Document Type : Original Article


1 College of Education – Makhmour - Salahaddin University

2 Department of English/ College of Languages/ Salahaddin University/ Erbil


This research paper studies George Bernard Shaw’s famous play Pygmalion (1912). It examines capitalism and industrialization, and their negative influences on British society, and specifically, on the living condition of low-class people. In addition, it focuses on Shaw’s sharp satire of the capitalist system. The study focuses on Shaw’s Socialist/Fabianist ideas which are depicted in this play through the stereotyping of the British social classes. Furthermore, it presents Shaw’s ideas and support for the feminist cause of gender equality, empowering women, and rising their position in society through education and learning.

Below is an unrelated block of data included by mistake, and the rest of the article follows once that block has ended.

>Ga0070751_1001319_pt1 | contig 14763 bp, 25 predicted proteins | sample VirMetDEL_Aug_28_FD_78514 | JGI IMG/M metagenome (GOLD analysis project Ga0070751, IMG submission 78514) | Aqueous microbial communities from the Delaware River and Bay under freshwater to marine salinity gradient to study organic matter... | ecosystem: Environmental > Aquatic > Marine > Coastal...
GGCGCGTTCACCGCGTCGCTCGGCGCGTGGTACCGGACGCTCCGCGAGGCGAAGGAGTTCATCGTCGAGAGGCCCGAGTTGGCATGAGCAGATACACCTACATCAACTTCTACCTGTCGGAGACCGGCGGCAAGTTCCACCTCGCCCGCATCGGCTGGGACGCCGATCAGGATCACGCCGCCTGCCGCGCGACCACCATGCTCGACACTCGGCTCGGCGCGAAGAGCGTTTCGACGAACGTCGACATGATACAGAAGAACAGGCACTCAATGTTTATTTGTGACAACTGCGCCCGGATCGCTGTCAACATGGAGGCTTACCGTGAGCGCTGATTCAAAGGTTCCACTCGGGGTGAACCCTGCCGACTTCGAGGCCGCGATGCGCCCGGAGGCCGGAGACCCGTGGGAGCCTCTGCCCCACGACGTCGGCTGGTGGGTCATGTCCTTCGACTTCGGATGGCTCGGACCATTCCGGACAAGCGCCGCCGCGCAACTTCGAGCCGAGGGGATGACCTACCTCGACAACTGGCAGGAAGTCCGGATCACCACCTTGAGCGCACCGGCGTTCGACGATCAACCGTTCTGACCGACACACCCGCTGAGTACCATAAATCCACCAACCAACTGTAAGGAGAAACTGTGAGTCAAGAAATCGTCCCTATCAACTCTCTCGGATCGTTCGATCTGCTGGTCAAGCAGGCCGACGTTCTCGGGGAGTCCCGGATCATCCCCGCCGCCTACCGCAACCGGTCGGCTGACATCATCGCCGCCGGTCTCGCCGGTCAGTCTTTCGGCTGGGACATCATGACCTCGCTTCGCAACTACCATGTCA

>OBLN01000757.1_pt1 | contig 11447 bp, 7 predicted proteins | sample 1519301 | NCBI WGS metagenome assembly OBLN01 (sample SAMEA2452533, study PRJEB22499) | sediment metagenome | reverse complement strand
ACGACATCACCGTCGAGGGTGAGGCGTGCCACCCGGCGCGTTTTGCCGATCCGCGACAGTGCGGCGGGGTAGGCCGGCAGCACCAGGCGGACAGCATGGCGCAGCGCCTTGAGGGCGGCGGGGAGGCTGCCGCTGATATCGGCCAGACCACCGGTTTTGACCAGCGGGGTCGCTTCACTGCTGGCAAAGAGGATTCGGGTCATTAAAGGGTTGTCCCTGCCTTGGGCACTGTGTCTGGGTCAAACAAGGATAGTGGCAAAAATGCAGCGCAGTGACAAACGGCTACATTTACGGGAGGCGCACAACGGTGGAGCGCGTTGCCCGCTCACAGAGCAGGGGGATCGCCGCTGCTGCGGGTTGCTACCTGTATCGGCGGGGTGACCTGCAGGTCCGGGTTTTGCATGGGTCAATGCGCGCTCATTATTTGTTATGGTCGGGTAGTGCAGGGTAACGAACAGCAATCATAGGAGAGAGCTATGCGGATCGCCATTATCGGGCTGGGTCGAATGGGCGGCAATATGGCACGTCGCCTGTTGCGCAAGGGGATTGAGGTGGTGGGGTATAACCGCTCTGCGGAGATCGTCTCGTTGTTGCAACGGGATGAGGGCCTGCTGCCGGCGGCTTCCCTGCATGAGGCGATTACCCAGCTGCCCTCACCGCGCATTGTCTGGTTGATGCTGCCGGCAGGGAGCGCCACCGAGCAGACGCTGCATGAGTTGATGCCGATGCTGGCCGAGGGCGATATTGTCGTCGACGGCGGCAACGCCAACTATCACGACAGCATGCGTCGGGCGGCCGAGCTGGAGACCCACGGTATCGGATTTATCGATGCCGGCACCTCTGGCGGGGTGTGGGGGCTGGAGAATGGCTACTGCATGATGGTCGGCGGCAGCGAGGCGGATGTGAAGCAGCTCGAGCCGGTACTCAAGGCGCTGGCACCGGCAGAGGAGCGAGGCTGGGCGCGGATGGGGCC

The study also highlights Shaw’s aesthetic techniques and anti-conventionalist philosophy in writing this play. The most prominent aesthetic techniques used in the play are: superb style, witty dialogues, dramatic symbols, unconventional plot, mythological allusion, humor and burlesque as elements of joy and pleasure, and contrast between the rich and the poor lifestyles. Unlike traditional plays, this play does not end in a wedding and its conclusion is open-ended. Moreover, the study reveals Shaw’s support for didacticism and humor rather than a pure and meaningless “art for art’s sake” work. It clarifies that Shaw’s support of didacticism is for social, economic, educational, and political reform. The research focuses on the concept of language variation and its great role in determining the social position of the individual in a class-based capitalist society. The study takes a quick look at Shaw’s use of humor and burlesque to satirize the shortcomings of British society


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